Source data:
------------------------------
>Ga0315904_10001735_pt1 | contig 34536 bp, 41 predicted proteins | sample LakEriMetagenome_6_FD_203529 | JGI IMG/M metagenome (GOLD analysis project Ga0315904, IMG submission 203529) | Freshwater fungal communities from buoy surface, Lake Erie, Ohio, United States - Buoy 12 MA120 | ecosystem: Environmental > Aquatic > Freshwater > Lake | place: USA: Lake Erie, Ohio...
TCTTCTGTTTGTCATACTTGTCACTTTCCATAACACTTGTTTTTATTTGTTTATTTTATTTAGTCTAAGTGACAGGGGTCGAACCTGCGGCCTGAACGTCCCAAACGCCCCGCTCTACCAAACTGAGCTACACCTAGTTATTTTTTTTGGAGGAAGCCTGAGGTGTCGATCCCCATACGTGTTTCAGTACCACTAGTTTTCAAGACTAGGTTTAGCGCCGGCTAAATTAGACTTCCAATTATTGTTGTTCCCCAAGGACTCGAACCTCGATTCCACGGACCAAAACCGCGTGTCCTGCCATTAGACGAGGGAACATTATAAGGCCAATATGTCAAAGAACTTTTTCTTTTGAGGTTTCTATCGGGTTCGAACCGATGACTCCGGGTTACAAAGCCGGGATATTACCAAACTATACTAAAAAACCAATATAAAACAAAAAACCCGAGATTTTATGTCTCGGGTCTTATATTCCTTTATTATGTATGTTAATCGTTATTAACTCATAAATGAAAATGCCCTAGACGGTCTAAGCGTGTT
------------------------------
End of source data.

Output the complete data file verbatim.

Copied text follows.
>Ga0315904_10001735_pt1 | contig 34536 bp, 41 predicted proteins | sample LakEriMetagenome_6_FD_203529 | JGI IMG/M metagenome (GOLD analysis project Ga0315904, IMG submission 203529) | Freshwater fungal communities from buoy surface, Lake Erie, Ohio, United States - Buoy 12 MA120 | ecosystem: Environmental > Aquatic > Freshwater > Lake | place: USA: Lake Erie, Ohio...
TCTTCTGTTTGTCATACTTGTCACTTTCCATAACACTTGTTTTTATTTGTTTATTTTATTTAGTCTAAGTGACAGGGGTCGAACCTGCGGCCTGAACGTCCCAAACGCCCCGCTCTACCAAACTGAGCTACACCTAGTTATTTTTTTTGGAGGAAGCCTGAGGTGTCGATCCCCATACGTGTTTCAGTACCACTAGTTTTCAAGACTAGGTTTAGCGCCGGCTAAATTAGACTTCCAATTATTGTTGTTCCCCAAGGACTCGAACCTCGATTCCACGGACCAAAACCGCGTGTCCTGCCATTAGACGAGGGAACATTATAAGGCCAATATGTCAAAGAACTTTTTCTTTTGAGGTTTCTATCGGGTTCGAACCGATGACTCCGGGTTACAAAGCCGGGATATTACCAAACTATACTAAAAAACCAATATAAAACAAAAAACCCGAGATTTTATGTCTCGGGTCTTATATTCCTTTATTATGTATGTTAATCGTTATTAACTCATAAATGAAAATGCCCTAGACGGTCTAAGCGTGTT